As we pass the homes, we greet the people with “Mulishawni” or hello in Bemba. They smile and answer, “Bweeno!”. (Which means good or fine) The kids laugh at us trying to speak their language!
We reach the school/church and we can hear singing! The kids and teachers are in the school waiting for us to enter. Their singing is beautiful and joyous!!! They are so excited that we are in Malenga. Their joy and excitement makes us forget the horrible poverty that we saw on our way to the church. The kids are surrounding us, wanting us to hold them and touch them. They are so thirsty for love and affection – we want to hug everyone.
Our week begins with the kids singing us a song and prayer from one of the care workers. The care workers are volunteers from the community that visit the sick and ailing. They will accompany us on home visits and serve with us as interpreters during the medical clinics.
The first day in Malenga – we do home visits. The team of nurses divides into smaller groups with several care workers in each group and head out into the village. We are amazed how big the village is – it goes on for miles. As we walk through the homes, we see a medicine man’s hut, families sitting outside their homes, one family is butchering a cow in their front yard and kids! The kids are everywhere!! A group of about six little girls is following my group. They call out, “Mulishawni!” and dissolve into giggles when we answer them with, ” Bweeno!”. They run about a block ahead of us, sit down to wait until we catch up and then yell, “Mulishawni!” This game continues the whole time we are doing home visits.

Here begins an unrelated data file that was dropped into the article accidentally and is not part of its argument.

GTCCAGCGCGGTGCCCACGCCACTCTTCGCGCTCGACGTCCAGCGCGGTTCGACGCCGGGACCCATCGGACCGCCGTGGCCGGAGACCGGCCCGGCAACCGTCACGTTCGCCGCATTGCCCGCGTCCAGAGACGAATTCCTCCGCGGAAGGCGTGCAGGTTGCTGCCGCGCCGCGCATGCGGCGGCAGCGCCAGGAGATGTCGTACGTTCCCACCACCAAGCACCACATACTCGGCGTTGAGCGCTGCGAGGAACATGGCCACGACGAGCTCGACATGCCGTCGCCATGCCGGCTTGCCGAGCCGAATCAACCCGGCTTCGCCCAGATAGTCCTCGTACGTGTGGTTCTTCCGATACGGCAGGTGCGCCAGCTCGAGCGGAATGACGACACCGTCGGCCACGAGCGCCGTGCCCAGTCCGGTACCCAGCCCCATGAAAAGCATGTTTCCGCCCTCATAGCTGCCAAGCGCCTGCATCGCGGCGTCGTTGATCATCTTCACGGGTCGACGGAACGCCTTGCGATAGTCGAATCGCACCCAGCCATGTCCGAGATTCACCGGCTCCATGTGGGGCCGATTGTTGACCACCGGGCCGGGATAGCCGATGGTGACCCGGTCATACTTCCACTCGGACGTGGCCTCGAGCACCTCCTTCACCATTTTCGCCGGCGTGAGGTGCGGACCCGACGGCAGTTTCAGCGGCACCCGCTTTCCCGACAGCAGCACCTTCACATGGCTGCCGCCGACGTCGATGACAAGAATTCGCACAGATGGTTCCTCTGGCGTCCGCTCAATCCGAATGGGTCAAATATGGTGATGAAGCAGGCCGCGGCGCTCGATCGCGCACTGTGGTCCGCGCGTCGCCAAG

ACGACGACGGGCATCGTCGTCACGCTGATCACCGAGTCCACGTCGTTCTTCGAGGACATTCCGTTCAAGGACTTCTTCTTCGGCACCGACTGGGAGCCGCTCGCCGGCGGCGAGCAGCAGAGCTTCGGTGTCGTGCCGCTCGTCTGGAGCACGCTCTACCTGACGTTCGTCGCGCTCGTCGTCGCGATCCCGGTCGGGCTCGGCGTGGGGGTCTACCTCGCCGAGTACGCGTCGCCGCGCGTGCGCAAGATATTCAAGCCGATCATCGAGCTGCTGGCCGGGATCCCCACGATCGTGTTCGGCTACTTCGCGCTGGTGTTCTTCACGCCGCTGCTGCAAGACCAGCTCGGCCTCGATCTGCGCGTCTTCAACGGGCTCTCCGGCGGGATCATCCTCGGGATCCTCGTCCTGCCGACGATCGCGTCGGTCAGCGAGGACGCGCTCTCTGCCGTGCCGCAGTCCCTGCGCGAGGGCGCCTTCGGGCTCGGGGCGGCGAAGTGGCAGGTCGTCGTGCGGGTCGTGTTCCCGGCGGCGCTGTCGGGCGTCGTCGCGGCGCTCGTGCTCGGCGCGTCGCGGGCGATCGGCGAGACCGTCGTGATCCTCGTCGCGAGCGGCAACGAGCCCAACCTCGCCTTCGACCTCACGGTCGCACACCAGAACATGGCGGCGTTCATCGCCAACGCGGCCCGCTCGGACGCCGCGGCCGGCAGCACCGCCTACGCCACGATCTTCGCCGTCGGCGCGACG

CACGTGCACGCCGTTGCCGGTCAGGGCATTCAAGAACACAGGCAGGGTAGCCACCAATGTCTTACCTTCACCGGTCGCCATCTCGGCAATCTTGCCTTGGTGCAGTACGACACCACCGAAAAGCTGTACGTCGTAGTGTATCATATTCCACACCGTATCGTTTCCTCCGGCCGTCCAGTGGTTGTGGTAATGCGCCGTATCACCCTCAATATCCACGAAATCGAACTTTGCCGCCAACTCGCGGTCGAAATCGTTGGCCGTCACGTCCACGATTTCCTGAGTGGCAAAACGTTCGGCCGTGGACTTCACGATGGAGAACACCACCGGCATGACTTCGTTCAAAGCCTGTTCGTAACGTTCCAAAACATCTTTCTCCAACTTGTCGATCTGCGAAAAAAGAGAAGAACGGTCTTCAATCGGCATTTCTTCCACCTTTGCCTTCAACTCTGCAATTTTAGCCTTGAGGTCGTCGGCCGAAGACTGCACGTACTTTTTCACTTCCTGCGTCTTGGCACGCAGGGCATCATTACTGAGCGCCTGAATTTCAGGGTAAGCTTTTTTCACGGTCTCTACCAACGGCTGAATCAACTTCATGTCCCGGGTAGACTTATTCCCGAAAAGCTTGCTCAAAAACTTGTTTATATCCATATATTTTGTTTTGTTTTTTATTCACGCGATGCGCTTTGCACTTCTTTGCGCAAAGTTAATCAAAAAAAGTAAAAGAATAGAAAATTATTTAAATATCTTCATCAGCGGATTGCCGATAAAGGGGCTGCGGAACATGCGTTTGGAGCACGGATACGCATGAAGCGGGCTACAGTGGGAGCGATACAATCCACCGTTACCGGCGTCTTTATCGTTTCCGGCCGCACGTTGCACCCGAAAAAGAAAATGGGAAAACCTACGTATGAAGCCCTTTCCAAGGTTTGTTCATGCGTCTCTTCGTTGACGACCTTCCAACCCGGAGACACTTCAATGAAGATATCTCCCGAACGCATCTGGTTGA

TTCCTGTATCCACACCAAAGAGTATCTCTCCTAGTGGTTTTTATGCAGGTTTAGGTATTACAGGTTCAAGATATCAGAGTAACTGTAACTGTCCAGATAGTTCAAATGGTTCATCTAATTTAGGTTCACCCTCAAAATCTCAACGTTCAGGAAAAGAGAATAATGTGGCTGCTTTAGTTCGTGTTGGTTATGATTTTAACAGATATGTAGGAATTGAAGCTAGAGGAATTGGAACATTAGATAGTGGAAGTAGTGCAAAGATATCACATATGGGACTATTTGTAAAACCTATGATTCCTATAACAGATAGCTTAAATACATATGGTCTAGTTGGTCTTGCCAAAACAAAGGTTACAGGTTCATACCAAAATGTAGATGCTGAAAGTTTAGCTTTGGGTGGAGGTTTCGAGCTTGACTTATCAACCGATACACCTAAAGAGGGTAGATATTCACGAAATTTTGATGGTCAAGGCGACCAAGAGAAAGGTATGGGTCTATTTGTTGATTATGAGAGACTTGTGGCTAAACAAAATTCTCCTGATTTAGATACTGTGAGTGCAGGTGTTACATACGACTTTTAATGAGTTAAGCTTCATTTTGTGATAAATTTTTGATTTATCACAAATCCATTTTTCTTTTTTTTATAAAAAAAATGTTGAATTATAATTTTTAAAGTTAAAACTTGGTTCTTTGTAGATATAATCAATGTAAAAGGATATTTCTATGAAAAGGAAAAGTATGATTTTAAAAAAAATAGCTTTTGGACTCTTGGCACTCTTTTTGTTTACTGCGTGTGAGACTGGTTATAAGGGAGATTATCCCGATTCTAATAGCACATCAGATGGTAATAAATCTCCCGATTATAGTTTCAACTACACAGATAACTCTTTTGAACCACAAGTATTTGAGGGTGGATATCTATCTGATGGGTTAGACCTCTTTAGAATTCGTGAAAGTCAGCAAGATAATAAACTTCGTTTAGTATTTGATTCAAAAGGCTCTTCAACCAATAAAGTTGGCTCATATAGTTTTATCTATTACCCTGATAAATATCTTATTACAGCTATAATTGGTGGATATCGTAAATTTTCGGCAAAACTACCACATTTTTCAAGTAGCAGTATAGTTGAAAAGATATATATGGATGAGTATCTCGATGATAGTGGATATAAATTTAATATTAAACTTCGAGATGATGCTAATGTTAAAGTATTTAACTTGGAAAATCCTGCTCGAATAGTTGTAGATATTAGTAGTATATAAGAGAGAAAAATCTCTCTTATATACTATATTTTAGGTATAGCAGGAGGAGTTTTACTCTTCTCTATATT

Home visits consist of going to someone’s home to provide support and encouragement. It may include doing dishes, carrying water, doing laundry, listening to their ailments and praying. My team sees a young man of about 25, who is ill with AIDS. He is having difficulty breathing and is in pain. We examine him and find that he also has some pressure areas on his bottom and hips because he cannot get around too well. He is sleeping on a reed mat on the dirt floor. Beatrice is one of the Care Workers that I was with last year on home visits. She is taking us, next, to the home of a man that I saw last year. Last year, he was very sick with AIDS, he had just gone to the clinic for his medication. This year he looks WONDERFUL! He is sitting outside on a bench when we get to his house and says he is feeling much better! What an amazing experience to see how great he looks this year. We pray for him and hand out “sweeties” to the adults and kids. (Sweeties are lollipops!!) Next we visit William, an 84 year old man, who’s wife recently passed away. He is blind, but other wise in good health. He asks us into his home and entertains us with stories of his youth. He is so proud that the American nurses came to his home.
We return to the church to meet the rest of the team. One of the groups has returned early and are playing with the kids. They have taught the kids the Hokey Pokey and London Bridges. The kids love to sing and play!
(More to follow)